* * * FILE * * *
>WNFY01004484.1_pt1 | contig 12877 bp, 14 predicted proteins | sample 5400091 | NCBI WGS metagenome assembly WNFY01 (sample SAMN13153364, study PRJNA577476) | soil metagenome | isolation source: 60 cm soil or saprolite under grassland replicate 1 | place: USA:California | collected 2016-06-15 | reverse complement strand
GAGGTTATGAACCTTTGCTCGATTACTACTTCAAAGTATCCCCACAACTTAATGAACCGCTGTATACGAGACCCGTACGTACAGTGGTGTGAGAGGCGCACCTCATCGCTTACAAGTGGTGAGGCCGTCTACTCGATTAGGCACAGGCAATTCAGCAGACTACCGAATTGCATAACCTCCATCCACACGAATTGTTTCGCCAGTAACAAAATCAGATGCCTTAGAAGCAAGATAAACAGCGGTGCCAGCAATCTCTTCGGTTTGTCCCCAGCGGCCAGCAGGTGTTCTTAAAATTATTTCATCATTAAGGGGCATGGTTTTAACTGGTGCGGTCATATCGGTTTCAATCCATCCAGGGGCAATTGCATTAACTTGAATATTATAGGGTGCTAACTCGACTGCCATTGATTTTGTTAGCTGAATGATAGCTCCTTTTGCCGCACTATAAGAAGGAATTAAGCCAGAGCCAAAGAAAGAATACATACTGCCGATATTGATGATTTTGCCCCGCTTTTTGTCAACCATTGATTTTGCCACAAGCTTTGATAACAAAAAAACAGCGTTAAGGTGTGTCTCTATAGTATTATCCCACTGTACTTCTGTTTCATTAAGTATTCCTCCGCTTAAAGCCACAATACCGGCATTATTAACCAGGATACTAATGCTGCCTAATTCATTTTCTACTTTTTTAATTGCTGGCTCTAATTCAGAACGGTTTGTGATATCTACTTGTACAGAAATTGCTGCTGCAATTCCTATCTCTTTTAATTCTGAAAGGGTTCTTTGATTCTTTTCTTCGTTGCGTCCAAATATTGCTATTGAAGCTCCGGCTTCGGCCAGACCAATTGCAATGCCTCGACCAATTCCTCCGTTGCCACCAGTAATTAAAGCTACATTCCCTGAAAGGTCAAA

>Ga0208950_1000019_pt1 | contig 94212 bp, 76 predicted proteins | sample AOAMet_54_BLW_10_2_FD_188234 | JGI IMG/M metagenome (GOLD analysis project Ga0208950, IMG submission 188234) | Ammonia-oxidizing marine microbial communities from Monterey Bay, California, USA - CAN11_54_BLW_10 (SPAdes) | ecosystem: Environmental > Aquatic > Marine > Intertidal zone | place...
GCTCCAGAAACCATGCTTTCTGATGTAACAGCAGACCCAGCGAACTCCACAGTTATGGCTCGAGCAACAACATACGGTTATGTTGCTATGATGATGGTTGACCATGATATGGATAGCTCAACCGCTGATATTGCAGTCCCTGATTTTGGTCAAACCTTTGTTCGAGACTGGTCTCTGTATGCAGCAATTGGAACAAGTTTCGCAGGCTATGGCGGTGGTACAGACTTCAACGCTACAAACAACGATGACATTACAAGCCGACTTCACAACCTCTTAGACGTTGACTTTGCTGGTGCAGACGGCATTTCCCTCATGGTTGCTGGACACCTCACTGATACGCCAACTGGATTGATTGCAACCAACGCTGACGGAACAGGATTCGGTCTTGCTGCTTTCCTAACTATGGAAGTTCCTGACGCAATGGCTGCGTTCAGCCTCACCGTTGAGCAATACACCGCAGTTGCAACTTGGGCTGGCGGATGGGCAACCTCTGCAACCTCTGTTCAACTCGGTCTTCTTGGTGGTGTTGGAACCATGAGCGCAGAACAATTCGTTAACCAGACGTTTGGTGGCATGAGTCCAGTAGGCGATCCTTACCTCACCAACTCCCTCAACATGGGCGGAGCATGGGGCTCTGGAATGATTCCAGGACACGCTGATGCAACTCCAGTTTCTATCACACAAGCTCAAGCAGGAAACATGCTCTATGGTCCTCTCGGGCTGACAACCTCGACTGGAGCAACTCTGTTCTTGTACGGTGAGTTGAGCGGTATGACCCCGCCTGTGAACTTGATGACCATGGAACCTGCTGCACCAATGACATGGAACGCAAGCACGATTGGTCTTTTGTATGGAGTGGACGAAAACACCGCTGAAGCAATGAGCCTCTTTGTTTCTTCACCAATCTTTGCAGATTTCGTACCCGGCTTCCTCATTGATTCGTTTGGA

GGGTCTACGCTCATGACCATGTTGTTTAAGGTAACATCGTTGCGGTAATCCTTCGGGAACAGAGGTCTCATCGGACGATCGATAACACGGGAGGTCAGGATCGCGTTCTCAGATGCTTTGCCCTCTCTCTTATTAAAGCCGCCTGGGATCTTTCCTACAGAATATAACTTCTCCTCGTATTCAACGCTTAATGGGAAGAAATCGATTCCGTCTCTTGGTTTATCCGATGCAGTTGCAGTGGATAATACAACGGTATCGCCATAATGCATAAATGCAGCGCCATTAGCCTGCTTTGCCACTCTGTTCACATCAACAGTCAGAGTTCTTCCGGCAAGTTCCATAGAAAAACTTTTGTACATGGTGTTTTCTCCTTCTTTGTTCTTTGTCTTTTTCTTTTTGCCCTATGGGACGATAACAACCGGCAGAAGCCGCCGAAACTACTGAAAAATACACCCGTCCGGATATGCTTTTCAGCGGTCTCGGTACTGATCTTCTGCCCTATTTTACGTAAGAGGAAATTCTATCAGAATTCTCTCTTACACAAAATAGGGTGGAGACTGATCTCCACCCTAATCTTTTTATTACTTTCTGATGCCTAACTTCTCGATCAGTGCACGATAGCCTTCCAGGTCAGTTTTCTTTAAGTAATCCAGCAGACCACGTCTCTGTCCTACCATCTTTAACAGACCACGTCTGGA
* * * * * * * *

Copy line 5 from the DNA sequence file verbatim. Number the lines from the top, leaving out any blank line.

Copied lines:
GGGTCTACGCTCATGACCATGTTGTTTAAGGTAACATCGTTGCGGTAATCCTTCGGGAACAGAGGTCTCATCGGACGATCGATAACACGGGAGGTCAGGATCGCGTTCTCAGATGCTTTGCCCTCTCTCTTATTAAAGCCGCCTGGGATCTTTCCTACAGAATATAACTTCTCCTCGTATTCAACGCTTAATGGGAAGAAATCGATTCCGTCTCTTGGTTTATCCGATGCAGTTGCAGTGGATAATACAACGGTATCGCCATAATGCATAAATGCAGCGCCATTAGCCTGCTTTGCCACTCTGTTCACATCAACAGTCAGAGTTCTTCCGGCAAGTTCCATAGAAAAACTTTTGTACATGGTGTTTTCTCCTTCTTTGTTCTTTGTCTTTTTCTTTTTGCCCTATGGGACGATAACAACCGGCAGAAGCCGCCGAAACTACTGAAAAATACACCCGTCCGGATATGCTTTTCAGCGGTCTCGGTACTGATCTTCTGCCCTATTTTACGTAAGAGGAAATTCTATCAGAATTCTCTCTTACACAAAATAGGGTGGAGACTGATCTCCACCCTAATCTTTTTATTACTTTCTGATGCCTAACTTCTCGATCAGTGCACGATAGCCTTCCAGGTCAGTTTTCTTTAAGTAATCCAGCAGACCACGTCTCTGTCCTACCATCTTTAACAGACCACGTCTGGA